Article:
“My husband is my best friend”, is a phrase I read online daily. I am a member of various marriage clubs and groups, amongst which this phrase is popular. I rarely ever see the opposite, “My wife is my best friend”, but that’s a conversation for another time. Because of the increasing popularity of this declaration, and the fact that this notion did not serve my husband and I well in the beginning of our marriage, I wanted to explore why this concept can be problematic.

My husband and I have a relationship which began platonically. We often discussed our past and present relationships and dating situations, as well as future relationship goals. We were open and honest with one another, all the way down to the dreaded list of sexual partners. It was easy to divulge tons of info because we weren’t looking to date. Early in our friendship, he was dating (not official boyfriend and girlfriend) with a young lady who was a little high maintenance. He would often have empty pockets as a result of taking her on dates he couldn’t afford. He was never invited to her home—she would not visit him, so any time he wanted to see her, he had to be prepared to spend money on an outing. And then his phone bill sky rocketed when he kept in touch during her trip to Africa, which limited the dating budget temporarily. Soon after that, his birthday came. He elected to spend the day with her. After all, he and I were just friends. She gave him the gift of taking her to breakfast, and then informed him she had plans (that did not include him) for the rest of her day. Which left him sitting at his job (on his off day) hanging with co-workers.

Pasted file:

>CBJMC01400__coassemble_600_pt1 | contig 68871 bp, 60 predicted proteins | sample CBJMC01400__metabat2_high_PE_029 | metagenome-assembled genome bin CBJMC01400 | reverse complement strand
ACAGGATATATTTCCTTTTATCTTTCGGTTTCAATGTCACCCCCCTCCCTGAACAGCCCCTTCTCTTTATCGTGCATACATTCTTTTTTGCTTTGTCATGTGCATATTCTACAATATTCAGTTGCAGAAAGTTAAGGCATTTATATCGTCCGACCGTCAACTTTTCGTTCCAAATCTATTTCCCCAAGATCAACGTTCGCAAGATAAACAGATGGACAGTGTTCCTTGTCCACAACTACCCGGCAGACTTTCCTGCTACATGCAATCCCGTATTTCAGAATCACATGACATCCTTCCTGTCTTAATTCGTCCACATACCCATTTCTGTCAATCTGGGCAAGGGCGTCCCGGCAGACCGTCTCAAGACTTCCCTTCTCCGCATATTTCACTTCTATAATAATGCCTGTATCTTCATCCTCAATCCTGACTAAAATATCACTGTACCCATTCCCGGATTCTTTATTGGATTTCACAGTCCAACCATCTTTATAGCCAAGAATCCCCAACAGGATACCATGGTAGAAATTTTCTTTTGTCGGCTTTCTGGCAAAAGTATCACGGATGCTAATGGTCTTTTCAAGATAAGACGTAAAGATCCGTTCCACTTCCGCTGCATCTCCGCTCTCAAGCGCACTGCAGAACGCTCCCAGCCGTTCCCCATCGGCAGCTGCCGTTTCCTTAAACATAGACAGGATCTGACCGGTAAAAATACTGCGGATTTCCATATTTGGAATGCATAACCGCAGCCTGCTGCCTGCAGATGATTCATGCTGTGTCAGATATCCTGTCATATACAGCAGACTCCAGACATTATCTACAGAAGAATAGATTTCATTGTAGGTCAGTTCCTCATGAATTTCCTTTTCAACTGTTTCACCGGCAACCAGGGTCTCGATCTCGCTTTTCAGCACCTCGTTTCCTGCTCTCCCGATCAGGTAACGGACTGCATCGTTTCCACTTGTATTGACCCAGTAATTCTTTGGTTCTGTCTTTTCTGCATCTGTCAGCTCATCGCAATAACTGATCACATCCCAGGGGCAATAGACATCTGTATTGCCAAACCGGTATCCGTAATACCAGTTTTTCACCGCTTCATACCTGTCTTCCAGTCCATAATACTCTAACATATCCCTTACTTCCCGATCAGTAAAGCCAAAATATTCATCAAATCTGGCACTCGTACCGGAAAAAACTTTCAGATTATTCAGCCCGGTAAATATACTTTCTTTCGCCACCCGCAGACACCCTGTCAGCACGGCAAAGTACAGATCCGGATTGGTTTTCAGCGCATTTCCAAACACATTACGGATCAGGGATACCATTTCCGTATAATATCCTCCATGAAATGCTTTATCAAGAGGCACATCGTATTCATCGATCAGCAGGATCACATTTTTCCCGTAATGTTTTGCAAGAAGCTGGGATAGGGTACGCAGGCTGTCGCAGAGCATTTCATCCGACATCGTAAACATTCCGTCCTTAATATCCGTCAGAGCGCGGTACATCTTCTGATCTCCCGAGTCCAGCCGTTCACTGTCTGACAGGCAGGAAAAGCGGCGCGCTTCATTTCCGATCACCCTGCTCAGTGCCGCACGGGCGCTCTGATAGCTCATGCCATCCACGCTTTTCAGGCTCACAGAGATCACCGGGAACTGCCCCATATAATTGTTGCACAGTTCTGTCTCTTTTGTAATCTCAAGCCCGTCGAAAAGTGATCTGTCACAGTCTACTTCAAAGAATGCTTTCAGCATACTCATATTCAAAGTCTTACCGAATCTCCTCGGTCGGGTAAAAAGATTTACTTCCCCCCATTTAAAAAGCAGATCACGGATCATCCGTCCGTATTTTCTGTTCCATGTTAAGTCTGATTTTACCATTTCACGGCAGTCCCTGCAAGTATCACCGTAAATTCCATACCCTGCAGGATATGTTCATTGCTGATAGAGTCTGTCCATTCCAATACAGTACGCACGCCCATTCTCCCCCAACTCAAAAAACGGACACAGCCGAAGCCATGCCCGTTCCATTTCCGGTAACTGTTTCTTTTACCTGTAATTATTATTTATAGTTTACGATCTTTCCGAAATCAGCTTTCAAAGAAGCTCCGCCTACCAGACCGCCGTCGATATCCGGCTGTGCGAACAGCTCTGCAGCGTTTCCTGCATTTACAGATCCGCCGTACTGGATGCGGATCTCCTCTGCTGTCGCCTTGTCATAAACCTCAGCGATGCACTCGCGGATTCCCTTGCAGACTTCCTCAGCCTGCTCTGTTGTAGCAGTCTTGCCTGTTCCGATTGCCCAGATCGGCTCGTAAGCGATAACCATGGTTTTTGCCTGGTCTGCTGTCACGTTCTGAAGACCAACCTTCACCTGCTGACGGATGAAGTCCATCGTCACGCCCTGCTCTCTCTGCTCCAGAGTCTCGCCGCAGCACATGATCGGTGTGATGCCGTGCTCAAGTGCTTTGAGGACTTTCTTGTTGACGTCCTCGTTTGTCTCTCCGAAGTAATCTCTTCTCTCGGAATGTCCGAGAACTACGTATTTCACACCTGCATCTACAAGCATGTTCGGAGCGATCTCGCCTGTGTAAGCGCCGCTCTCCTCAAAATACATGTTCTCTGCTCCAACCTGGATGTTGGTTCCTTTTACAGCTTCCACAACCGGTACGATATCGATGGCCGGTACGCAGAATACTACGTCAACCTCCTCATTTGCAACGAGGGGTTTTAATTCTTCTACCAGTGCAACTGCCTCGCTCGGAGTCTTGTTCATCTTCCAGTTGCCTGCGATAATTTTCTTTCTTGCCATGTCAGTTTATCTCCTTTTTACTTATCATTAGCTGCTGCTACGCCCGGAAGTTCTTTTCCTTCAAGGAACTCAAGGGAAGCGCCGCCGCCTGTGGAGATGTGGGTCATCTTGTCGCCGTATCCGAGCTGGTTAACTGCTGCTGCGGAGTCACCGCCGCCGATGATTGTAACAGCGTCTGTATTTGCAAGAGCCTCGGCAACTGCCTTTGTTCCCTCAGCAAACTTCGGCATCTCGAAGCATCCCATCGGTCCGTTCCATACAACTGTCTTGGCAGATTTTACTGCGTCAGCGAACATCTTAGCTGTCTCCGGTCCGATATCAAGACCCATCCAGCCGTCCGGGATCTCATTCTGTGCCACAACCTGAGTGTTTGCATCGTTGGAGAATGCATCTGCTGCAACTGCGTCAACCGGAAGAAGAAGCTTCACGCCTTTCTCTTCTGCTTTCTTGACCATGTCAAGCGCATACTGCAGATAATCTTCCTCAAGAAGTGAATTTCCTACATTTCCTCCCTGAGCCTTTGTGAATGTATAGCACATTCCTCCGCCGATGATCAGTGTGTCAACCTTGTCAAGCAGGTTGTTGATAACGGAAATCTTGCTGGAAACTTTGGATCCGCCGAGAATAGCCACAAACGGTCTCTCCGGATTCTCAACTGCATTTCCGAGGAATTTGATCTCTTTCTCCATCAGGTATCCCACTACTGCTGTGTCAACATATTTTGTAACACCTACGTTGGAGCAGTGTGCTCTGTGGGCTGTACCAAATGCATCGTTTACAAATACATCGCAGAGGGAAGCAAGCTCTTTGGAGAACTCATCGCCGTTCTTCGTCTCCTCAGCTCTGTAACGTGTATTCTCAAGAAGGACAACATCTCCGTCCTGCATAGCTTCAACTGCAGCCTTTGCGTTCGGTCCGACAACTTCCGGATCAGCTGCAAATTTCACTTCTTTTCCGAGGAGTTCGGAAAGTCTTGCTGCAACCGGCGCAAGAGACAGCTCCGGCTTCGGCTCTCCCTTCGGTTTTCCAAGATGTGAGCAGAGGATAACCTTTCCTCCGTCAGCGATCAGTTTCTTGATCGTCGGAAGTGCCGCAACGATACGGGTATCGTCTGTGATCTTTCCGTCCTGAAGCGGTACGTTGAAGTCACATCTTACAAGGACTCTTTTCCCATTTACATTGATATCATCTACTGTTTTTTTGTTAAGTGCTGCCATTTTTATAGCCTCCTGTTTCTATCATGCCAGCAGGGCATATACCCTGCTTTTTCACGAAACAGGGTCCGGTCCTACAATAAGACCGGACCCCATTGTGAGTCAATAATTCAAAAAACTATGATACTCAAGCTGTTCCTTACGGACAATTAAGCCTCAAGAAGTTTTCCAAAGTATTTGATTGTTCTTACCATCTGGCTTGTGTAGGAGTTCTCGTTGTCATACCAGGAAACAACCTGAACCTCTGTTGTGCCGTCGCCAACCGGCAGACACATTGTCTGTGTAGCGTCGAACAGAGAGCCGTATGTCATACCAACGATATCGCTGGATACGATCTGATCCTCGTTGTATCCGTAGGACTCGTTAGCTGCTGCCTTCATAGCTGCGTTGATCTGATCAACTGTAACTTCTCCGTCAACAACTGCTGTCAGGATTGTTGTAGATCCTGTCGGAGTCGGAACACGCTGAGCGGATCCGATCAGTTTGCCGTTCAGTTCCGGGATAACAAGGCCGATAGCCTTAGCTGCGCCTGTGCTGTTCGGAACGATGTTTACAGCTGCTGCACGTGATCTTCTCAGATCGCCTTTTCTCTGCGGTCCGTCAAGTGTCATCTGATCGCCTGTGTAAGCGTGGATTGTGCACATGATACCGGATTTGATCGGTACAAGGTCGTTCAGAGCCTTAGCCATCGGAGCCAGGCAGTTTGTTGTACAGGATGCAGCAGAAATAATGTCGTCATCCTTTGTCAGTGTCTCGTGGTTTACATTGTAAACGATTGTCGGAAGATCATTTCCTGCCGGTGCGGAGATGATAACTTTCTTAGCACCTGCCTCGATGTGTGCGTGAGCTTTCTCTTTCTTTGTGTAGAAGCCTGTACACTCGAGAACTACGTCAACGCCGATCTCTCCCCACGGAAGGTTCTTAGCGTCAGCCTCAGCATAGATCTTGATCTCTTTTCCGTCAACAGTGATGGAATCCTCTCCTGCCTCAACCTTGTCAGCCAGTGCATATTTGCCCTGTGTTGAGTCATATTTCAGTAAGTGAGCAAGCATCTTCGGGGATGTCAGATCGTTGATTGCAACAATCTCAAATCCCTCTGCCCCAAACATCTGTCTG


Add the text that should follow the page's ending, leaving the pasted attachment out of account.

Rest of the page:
When they fell apart and he and I got closer, I was determined not to be ungrateful or unobtainable. I wanted him to be comfortable with me. So as we grew from friends into a couple, not a whole lot changed. We mostly watched T.V at my place (my mom’s house) cracked jokes, and told stories from our past—we both had a lot of good ones. We fell in love, and got married. Without ever mastering or even  journeying into romance. I was a home-girl, turned wife. And it actually bit me in the butt. The first few years were quite tumultuous because he never surprised me with anything or did anything special. No candlelit dinners, lingerie, planned day, or even something modest like a picnic. There was no forethought or thoughtfulness behind anything he did, and my attempts at all the above were awkwardly received. He continued to do what he had seemingly done to get me, crack jokes, play wrestle, watch T.V, and talk. Even after I expressed my grievances, he had trouble making the adjustments. He was definitely my best friend, but it didn’t make for a happy marriage.

I met my real best friend when I was 13 years old. 18 years later, I have never planned her birthday activities months in advance. She doesn’t save up to surprise me on our friend anniversary. We don’t think up ways to show each other appreciation. We don’t give each other massages or write one another love notes.  She doesn’t buy me things she’d like to see me in and we don’t go on romantic getaways together. And we never have talks about ways to be a better friend, meeting each other’s needs, or how to be better lovers.